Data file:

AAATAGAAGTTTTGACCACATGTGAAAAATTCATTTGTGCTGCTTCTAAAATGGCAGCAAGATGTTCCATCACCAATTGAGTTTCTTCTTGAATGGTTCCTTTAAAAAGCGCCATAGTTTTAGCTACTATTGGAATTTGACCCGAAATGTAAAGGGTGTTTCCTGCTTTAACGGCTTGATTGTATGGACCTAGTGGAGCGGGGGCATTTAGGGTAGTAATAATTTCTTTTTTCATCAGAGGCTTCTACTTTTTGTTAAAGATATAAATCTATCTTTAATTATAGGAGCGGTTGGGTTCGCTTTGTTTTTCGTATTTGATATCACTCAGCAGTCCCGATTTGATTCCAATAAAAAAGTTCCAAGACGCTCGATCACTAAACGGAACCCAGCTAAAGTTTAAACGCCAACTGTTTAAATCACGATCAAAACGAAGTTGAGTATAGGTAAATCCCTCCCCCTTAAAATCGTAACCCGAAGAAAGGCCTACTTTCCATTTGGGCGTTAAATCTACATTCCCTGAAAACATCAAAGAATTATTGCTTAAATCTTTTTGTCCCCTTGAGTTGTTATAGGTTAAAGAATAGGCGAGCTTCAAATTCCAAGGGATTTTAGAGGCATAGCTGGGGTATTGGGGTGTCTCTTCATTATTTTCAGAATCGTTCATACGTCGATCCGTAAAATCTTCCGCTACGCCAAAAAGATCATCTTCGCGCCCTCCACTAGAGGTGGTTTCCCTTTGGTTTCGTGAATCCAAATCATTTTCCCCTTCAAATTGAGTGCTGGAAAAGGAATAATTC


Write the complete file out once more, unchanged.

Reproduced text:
AAATAGAAGTTTTGACCACATGTGAAAAATTCATTTGTGCTGCTTCTAAAATGGCAGCAAGATGTTCCATCACCAATTGAGTTTCTTCTTGAATGGTTCCTTTAAAAAGCGCCATAGTTTTAGCTACTATTGGAATTTGACCCGAAATGTAAAGGGTGTTTCCTGCTTTAACGGCTTGATTGTATGGACCTAGTGGAGCGGGGGCATTTAGGGTAGTAATAATTTCTTTTTTCATCAGAGGCTTCTACTTTTTGTTAAAGATATAAATCTATCTTTAATTATAGGAGCGGTTGGGTTCGCTTTGTTTTTCGTATTTGATATCACTCAGCAGTCCCGATTTGATTCCAATAAAAAAGTTCCAAGACGCTCGATCACTAAACGGAACCCAGCTAAAGTTTAAACGCCAACTGTTTAAATCACGATCAAAACGAAGTTGAGTATAGGTAAATCCCTCCCCCTTAAAATCGTAACCCGAAGAAAGGCCTACTTTCCATTTGGGCGTTAAATCTACATTCCCTGAAAACATCAAAGAATTATTGCTTAAATCTTTTTGTCCCCTTGAGTTGTTATAGGTTAAAGAATAGGCGAGCTTCAAATTCCAAGGGATTTTAGAGGCATAGCTGGGGTATTGGGGTGTCTCTTCATTATTTTCAGAATCGTTCATACGTCGATCCGTAAAATCTTCCGCTACGCCAAAAAGATCATCTTCGCGCCCTCCACTAGAGGTGGTTTCCCTTTGGTTTCGTGAATCCAAATCATTTTCCCCTTCAAATTGAGTGCTGGAAAAGGAATAATTC